From giant Sequoias in the east to wind-swept Monterey cypresses in the west California is defined by its trees, so a surge this year in oak deaths is cause for consternation across the Bay Area.
A recently completed survey shows 376,000 dead oak trees across the coastal regions impacted by Sudden Oak Death, a pathogen that develops on host plants ranging from the bay laurel to ornamental rhododendrons.
Last year's survey, like this one aided by volunteers led by scientists at UC Berkeley and the California Oak Mortality Task Force, found 38,000 dead trees across a much smaller area.
"It's huge. It's really huge, but it's not the largest die-off we've had," said Katie Palmieri of the California Oak Mortality Task Force.
That came in 2007 after extremely wet springs the previous two years left 830,000 trees dead. The fewest number of dead trees were counted in 2010, when 2,700 trees died after a dry spring in 2009.
The disease that quickly kills trees that can take hundreds of years to grow is present in 14 coastal California counties from Monterey to Humboldt, and just across the border in coastal Oregon.
Oak trees in the Sierra foothills have been spared, and scientists believe drier weather and hotter temperatures create inhospitable conditions for the pathogen.
"Certainly the hosts are present there, but the assumption at this point is that the weather patterns don't support it," Palmieri said.
Scientists say that with each passing year the infection sites that once were sporadically spread across a large geographic region have become more contiguous. They fear it eventually could wipe out huge swaths of the gnarly trees that are the defining flora of the state's golden, rolling hills and whose acorns are a staple for wild deer.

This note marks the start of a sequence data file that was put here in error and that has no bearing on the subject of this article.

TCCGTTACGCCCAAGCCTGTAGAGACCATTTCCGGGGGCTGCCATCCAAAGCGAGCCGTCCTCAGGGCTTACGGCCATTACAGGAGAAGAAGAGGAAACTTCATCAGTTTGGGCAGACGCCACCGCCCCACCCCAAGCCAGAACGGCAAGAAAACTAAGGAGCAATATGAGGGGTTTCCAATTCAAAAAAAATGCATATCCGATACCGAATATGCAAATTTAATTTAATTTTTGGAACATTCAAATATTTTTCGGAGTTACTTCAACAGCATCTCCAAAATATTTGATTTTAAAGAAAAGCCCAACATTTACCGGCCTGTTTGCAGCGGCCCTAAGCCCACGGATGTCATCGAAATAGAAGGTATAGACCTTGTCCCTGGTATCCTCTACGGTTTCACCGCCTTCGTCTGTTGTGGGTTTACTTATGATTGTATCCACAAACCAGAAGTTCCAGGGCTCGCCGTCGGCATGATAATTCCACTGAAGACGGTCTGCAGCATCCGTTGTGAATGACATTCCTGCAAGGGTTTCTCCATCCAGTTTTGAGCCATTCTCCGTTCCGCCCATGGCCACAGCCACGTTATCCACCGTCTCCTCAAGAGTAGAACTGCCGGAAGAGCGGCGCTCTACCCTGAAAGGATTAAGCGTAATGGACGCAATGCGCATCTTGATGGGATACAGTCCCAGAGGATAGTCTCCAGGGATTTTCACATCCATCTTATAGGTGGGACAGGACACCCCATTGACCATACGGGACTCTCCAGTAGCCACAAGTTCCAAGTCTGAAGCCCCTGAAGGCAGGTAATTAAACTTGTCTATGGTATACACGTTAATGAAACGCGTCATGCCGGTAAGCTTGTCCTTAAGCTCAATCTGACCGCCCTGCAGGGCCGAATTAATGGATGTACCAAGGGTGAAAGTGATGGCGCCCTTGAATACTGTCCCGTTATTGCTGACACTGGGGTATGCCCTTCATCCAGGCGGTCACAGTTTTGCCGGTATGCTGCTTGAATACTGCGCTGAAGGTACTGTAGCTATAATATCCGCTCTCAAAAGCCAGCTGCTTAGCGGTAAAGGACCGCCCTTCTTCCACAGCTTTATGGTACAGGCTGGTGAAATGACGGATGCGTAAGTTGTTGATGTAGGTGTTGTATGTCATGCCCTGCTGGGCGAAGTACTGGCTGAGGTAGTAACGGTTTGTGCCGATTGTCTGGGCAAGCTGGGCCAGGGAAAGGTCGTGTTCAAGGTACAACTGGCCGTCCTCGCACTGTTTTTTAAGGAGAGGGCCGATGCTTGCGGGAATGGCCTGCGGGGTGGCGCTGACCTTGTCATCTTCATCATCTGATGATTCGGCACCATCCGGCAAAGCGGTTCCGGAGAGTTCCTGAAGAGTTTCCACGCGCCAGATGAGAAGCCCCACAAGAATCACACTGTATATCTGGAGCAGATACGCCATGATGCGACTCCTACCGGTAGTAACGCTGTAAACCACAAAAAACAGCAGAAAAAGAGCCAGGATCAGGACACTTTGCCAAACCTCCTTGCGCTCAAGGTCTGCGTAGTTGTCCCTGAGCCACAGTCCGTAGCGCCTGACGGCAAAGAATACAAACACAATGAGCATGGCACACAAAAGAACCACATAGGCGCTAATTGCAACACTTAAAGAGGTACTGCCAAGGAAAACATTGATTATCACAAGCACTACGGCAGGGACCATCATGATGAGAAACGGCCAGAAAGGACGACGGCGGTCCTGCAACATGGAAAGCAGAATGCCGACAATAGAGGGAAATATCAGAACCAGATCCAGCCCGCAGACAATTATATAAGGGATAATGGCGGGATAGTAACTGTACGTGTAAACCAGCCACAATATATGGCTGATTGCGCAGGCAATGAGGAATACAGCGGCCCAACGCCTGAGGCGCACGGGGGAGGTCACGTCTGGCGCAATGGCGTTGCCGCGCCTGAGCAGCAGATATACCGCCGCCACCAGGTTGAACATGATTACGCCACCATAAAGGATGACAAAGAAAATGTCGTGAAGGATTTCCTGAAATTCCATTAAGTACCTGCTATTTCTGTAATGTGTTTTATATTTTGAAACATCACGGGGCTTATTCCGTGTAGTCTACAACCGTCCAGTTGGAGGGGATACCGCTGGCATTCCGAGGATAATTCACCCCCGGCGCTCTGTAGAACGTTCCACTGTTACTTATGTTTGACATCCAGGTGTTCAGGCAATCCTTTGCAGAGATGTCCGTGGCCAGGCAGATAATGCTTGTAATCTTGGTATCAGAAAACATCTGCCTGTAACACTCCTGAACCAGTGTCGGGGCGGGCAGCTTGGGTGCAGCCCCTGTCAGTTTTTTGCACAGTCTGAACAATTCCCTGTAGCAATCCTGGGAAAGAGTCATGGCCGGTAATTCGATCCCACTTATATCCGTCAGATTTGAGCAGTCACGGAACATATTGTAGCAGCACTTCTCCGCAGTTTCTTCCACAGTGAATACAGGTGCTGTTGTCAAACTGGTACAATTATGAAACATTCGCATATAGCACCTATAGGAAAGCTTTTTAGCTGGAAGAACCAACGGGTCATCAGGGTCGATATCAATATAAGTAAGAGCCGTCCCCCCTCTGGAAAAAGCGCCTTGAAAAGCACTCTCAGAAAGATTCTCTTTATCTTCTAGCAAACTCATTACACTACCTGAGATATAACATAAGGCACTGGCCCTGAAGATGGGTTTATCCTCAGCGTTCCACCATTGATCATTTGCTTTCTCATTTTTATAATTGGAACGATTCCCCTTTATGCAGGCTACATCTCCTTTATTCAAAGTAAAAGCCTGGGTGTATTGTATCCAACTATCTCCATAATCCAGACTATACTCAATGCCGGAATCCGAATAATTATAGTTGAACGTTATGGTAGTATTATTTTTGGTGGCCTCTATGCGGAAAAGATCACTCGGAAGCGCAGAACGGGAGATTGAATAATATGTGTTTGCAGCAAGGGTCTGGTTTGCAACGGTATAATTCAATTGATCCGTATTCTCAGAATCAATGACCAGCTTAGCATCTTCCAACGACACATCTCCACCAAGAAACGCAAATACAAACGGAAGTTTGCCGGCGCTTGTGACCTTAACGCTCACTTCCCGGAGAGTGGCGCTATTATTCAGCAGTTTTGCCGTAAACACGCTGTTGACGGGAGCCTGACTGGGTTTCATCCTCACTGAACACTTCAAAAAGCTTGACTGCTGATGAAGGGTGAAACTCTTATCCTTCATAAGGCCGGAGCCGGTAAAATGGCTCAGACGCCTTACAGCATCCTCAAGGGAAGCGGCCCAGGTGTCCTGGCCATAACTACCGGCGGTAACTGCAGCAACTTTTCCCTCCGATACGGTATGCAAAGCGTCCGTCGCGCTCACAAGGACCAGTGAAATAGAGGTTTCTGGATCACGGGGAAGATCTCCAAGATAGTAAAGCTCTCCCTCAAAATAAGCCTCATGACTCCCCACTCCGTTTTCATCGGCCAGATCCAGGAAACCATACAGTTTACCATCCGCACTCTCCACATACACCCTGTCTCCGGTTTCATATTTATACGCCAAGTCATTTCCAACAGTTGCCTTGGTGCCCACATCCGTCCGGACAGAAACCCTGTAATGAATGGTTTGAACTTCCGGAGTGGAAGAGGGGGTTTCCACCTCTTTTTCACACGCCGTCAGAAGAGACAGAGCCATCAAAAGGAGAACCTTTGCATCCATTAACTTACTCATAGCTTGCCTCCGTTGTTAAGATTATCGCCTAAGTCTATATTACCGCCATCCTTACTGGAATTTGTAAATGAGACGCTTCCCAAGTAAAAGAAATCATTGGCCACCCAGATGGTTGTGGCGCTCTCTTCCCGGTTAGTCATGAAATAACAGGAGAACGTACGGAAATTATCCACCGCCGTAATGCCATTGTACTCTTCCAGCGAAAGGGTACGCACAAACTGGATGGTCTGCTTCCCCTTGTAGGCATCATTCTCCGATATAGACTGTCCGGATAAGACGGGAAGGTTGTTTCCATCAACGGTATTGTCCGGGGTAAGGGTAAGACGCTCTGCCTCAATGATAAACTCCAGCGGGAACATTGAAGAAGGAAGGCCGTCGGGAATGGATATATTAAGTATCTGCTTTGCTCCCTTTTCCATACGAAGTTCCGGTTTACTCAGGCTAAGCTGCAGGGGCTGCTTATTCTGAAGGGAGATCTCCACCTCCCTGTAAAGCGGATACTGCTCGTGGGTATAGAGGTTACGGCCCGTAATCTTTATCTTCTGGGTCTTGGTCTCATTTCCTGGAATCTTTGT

In the current survey the highest rates of new infection in oaks and the beech-family member tanoak were discovered in the Carmel Valley south of Monterey and in the areas around Saratoga west of San Jose. But infected trees also were found inside San Francisco's urban Golden Gate Park, and in Santa Cruz and the East Bay.
"When individual trees die it's sad, but when groups of trees die it becomes a huge concern for fire hazard, particularly in the Bay Area, where it's so developed and we have a wildland-urban interface," said Tom Smith, a forest pathologist with CalFire.
Trees are most vulnerable in the spring, and pathogen is spread by wind and in water, which means wet springs are particularly worrisome.
"That's a huge concern," Smith said. "The past couple of years we've had late spring and early summer rains and that's ideal for even more deaths in the future. What's going to happen from this year's rains?"
Some varieties of oaks are more susceptible than others, and even within those species some are genetically predisposed to resisting infection.
"But with each passing wave of infection we end up with more diseased and dying trees," Palmieri said.
Chemical preventative treatments must be applied before the oaks are infected, which is why volunteers canvass infected areas every year to look for symptomatic bay laurels and other host plants.
Sudden Oak Death is blamed on a microscopic pathogen introduced into California about 25 years ago, probably on ornamental rhododendrons and camellias. It causes leaf spots in host plants and sometimes entire branches die back. Scientists are still unsure of its origin.
The pathogen gets under the oak's bark and destroys the cambium -- the live outer layer of the tree that transports food. Infected trees cannot be cured die after their food stores are depleted, usually within one to five years.
They can be protected by injecting phosphites, a salt of phosphorus acid.